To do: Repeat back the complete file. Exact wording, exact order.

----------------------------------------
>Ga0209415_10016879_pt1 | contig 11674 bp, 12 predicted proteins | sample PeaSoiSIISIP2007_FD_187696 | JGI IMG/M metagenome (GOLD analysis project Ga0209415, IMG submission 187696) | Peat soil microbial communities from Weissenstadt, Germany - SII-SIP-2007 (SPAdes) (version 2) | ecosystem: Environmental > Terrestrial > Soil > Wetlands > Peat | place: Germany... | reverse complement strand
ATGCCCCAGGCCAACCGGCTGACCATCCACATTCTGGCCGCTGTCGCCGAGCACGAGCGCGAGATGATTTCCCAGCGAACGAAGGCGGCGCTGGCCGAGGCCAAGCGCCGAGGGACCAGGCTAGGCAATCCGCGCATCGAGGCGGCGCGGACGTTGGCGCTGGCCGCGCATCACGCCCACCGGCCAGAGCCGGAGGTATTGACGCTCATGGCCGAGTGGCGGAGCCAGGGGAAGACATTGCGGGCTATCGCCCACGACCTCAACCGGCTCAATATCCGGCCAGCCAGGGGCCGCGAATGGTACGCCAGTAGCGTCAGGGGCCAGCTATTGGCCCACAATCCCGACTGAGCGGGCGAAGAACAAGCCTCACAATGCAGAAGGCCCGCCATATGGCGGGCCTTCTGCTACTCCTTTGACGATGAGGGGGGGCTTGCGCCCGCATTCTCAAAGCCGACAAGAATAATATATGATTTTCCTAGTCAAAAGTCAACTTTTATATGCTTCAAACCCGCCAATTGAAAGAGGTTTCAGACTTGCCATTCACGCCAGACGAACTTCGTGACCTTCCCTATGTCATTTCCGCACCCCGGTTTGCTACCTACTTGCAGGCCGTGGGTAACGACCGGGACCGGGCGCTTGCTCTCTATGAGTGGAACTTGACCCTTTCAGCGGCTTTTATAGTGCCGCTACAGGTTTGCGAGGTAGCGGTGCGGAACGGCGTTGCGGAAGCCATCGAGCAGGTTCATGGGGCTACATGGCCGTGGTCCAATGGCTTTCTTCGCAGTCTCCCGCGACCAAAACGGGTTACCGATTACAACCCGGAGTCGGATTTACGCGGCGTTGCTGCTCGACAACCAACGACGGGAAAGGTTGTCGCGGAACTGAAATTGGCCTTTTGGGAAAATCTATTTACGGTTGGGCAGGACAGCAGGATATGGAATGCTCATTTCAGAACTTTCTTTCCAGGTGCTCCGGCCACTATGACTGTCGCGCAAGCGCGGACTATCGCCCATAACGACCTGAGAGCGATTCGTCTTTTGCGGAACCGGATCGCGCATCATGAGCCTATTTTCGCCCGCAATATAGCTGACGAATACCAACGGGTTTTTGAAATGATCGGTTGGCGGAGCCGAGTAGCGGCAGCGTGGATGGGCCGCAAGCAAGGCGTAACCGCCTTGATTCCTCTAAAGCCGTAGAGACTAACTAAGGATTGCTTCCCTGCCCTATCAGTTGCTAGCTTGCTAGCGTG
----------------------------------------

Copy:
>Ga0209415_10016879_pt1 | contig 11674 bp, 12 predicted proteins | sample PeaSoiSIISIP2007_FD_187696 | JGI IMG/M metagenome (GOLD analysis project Ga0209415, IMG submission 187696) | Peat soil microbial communities from Weissenstadt, Germany - SII-SIP-2007 (SPAdes) (version 2) | ecosystem: Environmental > Terrestrial > Soil > Wetlands > Peat | place: Germany... | reverse complement strand
ATGCCCCAGGCCAACCGGCTGACCATCCACATTCTGGCCGCTGTCGCCGAGCACGAGCGCGAGATGATTTCCCAGCGAACGAAGGCGGCGCTGGCCGAGGCCAAGCGCCGAGGGACCAGGCTAGGCAATCCGCGCATCGAGGCGGCGCGGACGTTGGCGCTGGCCGCGCATCACGCCCACCGGCCAGAGCCGGAGGTATTGACGCTCATGGCCGAGTGGCGGAGCCAGGGGAAGACATTGCGGGCTATCGCCCACGACCTCAACCGGCTCAATATCCGGCCAGCCAGGGGCCGCGAATGGTACGCCAGTAGCGTCAGGGGCCAGCTATTGGCCCACAATCCCGACTGAGCGGGCGAAGAACAAGCCTCACAATGCAGAAGGCCCGCCATATGGCGGGCCTTCTGCTACTCCTTTGACGATGAGGGGGGGCTTGCGCCCGCATTCTCAAAGCCGACAAGAATAATATATGATTTTCCTAGTCAAAAGTCAACTTTTATATGCTTCAAACCCGCCAATTGAAAGAGGTTTCAGACTTGCCATTCACGCCAGACGAACTTCGTGACCTTCCCTATGTCATTTCCGCACCCCGGTTTGCTACCTACTTGCAGGCCGTGGGTAACGACCGGGACCGGGCGCTTGCTCTCTATGAGTGGAACTTGACCCTTTCAGCGGCTTTTATAGTGCCGCTACAGGTTTGCGAGGTAGCGGTGCGGAACGGCGTTGCGGAAGCCATCGAGCAGGTTCATGGGGCTACATGGCCGTGGTCCAATGGCTTTCTTCGCAGTCTCCCGCGACCAAAACGGGTTACCGATTACAACCCGGAGTCGGATTTACGCGGCGTTGCTGCTCGACAACCAACGACGGGAAAGGTTGTCGCGGAACTGAAATTGGCCTTTTGGGAAAATCTATTTACGGTTGGGCAGGACAGCAGGATATGGAATGCTCATTTCAGAACTTTCTTTCCAGGTGCTCCGGCCACTATGACTGTCGCGCAAGCGCGGACTATCGCCCATAACGACCTGAGAGCGATTCGTCTTTTGCGGAACCGGATCGCGCATCATGAGCCTATTTTCGCCCGCAATATAGCTGACGAATACCAACGGGTTTTTGAAATGATCGGTTGGCGGAGCCGAGTAGCGGCAGCGTGGATGGGCCGCAAGCAAGGCGTAACCGCCTTGATTCCTCTAAAGCCGTAGAGACTAACTAAGGATTGCTTCCCTGCCCTATCAGTTGCTAGCTTGCTAGCGTG